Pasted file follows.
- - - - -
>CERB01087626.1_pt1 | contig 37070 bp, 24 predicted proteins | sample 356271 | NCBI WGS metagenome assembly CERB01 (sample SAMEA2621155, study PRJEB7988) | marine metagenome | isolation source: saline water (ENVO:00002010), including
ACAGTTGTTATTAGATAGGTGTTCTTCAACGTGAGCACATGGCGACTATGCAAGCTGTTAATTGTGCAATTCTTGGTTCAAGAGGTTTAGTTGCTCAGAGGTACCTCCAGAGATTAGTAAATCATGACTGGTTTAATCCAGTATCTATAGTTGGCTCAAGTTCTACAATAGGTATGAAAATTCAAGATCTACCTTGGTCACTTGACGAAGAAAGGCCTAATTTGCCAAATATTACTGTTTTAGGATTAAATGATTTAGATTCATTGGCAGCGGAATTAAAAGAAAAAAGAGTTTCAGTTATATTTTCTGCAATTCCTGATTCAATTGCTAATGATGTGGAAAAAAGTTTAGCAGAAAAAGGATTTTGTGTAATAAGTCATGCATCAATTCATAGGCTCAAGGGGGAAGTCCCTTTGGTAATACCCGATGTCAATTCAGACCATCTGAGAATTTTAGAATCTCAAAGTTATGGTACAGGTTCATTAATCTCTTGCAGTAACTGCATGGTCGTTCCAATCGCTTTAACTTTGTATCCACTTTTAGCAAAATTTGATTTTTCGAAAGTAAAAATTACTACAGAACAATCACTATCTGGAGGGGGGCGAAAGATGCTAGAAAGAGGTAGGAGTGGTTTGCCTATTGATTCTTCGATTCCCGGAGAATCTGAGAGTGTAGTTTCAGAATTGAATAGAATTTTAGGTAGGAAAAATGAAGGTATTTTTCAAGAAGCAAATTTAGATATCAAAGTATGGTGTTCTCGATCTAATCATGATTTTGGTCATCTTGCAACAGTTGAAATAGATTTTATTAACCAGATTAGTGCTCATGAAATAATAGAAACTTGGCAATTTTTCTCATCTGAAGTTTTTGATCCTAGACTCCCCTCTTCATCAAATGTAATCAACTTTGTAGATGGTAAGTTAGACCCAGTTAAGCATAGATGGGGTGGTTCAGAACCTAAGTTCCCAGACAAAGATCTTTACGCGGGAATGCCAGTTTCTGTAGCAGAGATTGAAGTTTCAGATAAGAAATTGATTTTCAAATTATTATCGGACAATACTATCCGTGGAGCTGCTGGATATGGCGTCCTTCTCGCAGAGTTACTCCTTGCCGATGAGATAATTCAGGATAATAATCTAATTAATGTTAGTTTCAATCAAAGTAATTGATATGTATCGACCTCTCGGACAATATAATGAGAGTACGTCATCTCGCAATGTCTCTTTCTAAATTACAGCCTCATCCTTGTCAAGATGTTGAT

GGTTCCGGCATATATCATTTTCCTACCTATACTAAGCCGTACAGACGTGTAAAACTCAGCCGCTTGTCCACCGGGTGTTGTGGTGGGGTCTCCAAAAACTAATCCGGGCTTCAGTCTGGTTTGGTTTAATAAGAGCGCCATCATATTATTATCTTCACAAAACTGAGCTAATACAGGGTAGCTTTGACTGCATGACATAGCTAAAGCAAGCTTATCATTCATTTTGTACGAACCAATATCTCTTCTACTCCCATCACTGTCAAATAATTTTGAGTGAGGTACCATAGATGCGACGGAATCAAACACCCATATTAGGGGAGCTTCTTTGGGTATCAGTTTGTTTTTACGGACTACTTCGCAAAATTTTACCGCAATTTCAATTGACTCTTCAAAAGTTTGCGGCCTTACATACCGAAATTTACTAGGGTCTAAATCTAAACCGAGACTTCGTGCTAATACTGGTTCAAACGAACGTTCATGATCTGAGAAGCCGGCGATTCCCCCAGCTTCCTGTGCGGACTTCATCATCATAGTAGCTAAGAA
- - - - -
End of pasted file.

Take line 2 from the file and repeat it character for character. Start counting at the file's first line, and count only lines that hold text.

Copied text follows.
ACAGTTGTTATTAGATAGGTGTTCTTCAACGTGAGCACATGGCGACTATGCAAGCTGTTAATTGTGCAATTCTTGGTTCAAGAGGTTTAGTTGCTCAGAGGTACCTCCAGAGATTAGTAAATCATGACTGGTTTAATCCAGTATCTATAGTTGGCTCAAGTTCTACAATAGGTATGAAAATTCAAGATCTACCTTGGTCACTTGACGAAGAAAGGCCTAATTTGCCAAATATTACTGTTTTAGGATTAAATGATTTAGATTCATTGGCAGCGGAATTAAAAGAAAAAAGAGTTTCAGTTATATTTTCTGCAATTCCTGATTCAATTGCTAATGATGTGGAAAAAAGTTTAGCAGAAAAAGGATTTTGTGTAATAAGTCATGCATCAATTCATAGGCTCAAGGGGGAAGTCCCTTTGGTAATACCCGATGTCAATTCAGACCATCTGAGAATTTTAGAATCTCAAAGTTATGGTACAGGTTCATTAATCTCTTGCAGTAACTGCATGGTCGTTCCAATCGCTTTAACTTTGTATCCACTTTTAGCAAAATTTGATTTTTCGAAAGTAAAAATTACTACAGAACAATCACTATCTGGAGGGGGGCGAAAGATGCTAGAAAGAGGTAGGAGTGGTTTGCCTATTGATTCTTCGATTCCCGGAGAATCTGAGAGTGTAGTTTCAGAATTGAATAGAATTTTAGGTAGGAAAAATGAAGGTATTTTTCAAGAAGCAAATTTAGATATCAAAGTATGGTGTTCTCGATCTAATCATGATTTTGGTCATCTTGCAACAGTTGAAATAGATTTTATTAACCAGATTAGTGCTCATGAAATAATAGAAACTTGGCAATTTTTCTCATCTGAAGTTTTTGATCCTAGACTCCCCTCTTCATCAAATGTAATCAACTTTGTAGATGGTAAGTTAGACCCAGTTAAGCATAGATGGGGTGGTTCAGAACCTAAGTTCCCAGACAAAGATCTTTACGCGGGAATGCCAGTTTCTGTAGCAGAGATTGAAGTTTCAGATAAGAAATTGATTTTCAAATTATTATCGGACAATACTATCCGTGGAGCTGCTGGATATGGCGTCCTTCTCGCAGAGTTACTCCTTGCCGATGAGATAATTCAGGATAATAATCTAATTAATGTTAGTTTCAATCAAAGTAATTGATATGTATCGACCTCTCGGACAATATAATGAGAGTACGTCATCTCGCAATGTCTCTTTCTAAATTACAGCCTCATCCTTGTCAAGATGTTGAT